oo — ' (u re o 

— O ■£ 4) 

= E 

o — — 



^ 00 



= Q. 



QJ O 

^ s 

•o =r 
c 

'5b y 
E 



re — 



.tr o* 



— on o a. 



oo ^ 2 re 



00 (-> 
C 3 

c r 
c re 
re ■ 

s: g ' 



■o — 



■a ^ — 



O 
m 



3 „° E 



.t d ~ 



o. ^ S 
5i .r: O 

re "5 -o 
^ ^ c 

— O) Or 

*0 1/* d, 

5 = Q. 
c < 

5 1-^ 



o. o 
Si 00 . 



= a. . 
o >■ 



i ° 



— < ro 



5 5 



(D w ~ 



^ o re 
^ — u> 



ft 



_0> 
XI 



re 



C — Q <y 

2 c r ;5 

S g "o 

oil 

~ ■= E 
o c ~ 

'fly 2 a* 
a: in O 



re g 



3 i_> 



5 _ 



5 o 
!£! E 




B.3 




B.4 



APPENDIX C 



TRANSPORTATION 

TABLE C-1 

VEHICULAR LEVELS OF SERVICE AT SIGNALIZED INTERSECTIONS 



Level of Average Stopped 

Service Typical Operating Characteristics Delay /a/ 



A Level of Service A describes operations with very low delay. This occurs when 0.0 - 5.0 

progression is extremely favorable, and most vehicles arrive during the green phase. Most 
vehicles do not stop at all. Short cycle lengths may also contribute to low delay. The traffic 
operation can generally be described as excellent.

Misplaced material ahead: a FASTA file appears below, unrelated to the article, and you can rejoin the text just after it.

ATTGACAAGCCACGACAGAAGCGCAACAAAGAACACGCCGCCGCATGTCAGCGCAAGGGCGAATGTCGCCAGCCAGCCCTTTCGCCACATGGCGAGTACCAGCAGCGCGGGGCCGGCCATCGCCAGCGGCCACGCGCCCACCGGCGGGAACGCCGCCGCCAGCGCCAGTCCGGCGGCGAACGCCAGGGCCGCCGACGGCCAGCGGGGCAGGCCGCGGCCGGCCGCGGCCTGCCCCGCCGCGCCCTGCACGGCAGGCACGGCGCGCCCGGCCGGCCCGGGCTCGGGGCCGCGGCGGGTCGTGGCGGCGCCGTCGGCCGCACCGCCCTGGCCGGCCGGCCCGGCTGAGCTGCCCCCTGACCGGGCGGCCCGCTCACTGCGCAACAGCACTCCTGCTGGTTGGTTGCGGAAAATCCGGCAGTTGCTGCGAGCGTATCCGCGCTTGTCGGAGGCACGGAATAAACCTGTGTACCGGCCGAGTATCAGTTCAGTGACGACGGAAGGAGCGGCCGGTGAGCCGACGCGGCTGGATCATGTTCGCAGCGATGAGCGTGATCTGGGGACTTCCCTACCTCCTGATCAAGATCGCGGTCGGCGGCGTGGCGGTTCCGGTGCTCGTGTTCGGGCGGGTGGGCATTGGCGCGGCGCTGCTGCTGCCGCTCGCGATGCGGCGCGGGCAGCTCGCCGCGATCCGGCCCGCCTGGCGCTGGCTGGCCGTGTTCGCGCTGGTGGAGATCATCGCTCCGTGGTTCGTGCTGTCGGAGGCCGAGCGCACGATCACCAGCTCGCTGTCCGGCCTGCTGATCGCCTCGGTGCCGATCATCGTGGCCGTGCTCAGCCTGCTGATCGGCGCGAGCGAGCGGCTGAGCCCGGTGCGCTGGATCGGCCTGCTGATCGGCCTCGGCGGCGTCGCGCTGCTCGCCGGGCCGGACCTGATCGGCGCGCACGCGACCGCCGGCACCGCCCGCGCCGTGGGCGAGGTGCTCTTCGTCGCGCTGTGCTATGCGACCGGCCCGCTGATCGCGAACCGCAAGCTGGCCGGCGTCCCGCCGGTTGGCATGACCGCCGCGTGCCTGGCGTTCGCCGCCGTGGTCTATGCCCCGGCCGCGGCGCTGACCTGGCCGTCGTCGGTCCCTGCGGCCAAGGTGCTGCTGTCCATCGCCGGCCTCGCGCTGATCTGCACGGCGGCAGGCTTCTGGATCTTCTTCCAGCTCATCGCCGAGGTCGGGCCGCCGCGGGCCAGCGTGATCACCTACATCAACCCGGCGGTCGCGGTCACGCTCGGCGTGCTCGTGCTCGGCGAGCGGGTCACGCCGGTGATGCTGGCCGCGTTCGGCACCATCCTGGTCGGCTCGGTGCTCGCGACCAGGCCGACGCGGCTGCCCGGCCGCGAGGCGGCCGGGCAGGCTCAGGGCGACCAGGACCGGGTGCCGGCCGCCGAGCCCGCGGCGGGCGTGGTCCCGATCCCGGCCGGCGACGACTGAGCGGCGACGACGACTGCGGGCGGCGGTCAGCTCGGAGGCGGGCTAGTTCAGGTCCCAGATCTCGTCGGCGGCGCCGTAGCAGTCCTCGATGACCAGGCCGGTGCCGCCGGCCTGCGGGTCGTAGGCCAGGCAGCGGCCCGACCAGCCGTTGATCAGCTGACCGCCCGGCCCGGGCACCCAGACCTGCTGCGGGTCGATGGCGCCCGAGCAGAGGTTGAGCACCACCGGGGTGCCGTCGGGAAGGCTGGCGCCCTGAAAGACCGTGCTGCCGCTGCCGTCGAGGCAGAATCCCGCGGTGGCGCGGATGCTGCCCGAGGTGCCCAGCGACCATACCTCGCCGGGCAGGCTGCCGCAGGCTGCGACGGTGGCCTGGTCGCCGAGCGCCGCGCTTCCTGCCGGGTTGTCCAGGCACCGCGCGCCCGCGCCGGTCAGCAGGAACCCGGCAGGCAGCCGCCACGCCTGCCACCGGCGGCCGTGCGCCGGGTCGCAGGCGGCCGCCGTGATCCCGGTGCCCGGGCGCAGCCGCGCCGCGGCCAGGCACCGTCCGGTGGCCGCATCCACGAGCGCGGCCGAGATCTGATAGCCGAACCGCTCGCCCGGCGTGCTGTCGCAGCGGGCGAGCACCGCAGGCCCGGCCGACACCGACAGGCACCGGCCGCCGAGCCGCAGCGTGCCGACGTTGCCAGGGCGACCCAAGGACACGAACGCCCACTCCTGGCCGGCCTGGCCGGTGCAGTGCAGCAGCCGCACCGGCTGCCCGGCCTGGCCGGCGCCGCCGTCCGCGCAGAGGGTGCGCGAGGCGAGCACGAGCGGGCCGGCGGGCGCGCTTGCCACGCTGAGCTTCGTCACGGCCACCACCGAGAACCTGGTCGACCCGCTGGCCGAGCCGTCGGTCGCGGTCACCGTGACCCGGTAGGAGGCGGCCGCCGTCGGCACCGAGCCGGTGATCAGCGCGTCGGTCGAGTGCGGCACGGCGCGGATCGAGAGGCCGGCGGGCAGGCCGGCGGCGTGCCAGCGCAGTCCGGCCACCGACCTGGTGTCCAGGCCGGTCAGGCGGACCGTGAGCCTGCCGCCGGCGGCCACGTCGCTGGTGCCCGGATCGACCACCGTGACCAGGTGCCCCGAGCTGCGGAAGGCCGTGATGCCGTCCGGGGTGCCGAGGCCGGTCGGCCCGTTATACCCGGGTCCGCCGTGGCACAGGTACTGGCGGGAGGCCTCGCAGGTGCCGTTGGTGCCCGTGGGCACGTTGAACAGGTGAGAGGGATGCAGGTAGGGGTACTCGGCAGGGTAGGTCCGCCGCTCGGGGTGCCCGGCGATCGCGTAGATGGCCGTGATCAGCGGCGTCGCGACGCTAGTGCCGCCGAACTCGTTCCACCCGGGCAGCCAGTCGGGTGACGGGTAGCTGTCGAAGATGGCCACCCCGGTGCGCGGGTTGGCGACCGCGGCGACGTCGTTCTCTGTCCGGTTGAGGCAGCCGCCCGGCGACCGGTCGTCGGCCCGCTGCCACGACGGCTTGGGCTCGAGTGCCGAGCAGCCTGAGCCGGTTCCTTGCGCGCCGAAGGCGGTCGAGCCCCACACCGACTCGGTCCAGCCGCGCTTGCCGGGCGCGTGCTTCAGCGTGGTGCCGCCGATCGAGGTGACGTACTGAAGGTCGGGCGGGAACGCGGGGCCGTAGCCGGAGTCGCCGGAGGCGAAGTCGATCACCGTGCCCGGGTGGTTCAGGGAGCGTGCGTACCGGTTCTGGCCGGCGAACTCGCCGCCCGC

B Level of Service B describes operations with low delay. This generally occurs with 5.1-15.0 
good progression and/or short cycle lengths. More vehicles stop than for Level of Service A, 
causing higher levels of average delay. The traffic operation can generally be described as 
very good. 

C Level of Service C describes operations with moderate delays. These higher delays 15.1-25.0 
may result from fair progression and/or longer cycle lengths. Vehicles occasionally may 
have to wait more than one red traffic signal indication. The number of vehicles stopping is 
substantial at this level, although many still pass through the intersection without stopping. 
The traffic operation can generally be described as good. 

D Level of Service D describes operations with moderately high delays. Congestion is 25.1 -40.0 

more noticeable. Longer delays may result from some combination of unfavorable 
progression, long cycle lengths, or high volume/capacity ratios. Many vehicles stop, and the 
proportion of vehicles not stopping declines. Some vehicles have to wait more than one red 
traffic signal phase. The traffic operation can generally be described as fair. 

E Level of Service E describes operations at the limit of acceptable delay. These high 40. 1 - 60.0 

delay values generally indicate poor progression, long cycle lengths, and high 
volume/capacity ratios. Vehicles may be delayed through several signal cycles. The traffic 
operation can generally be described as poor. 

F Level of Service F describes operations with delay unacceptable to most drivers. This 60.0+ 
condition often occurs when arrival flow rates exceed the capacity of the intersection. It may 
also occur at high volume/capacity ratios below 1.00 with many vehicles having to wait more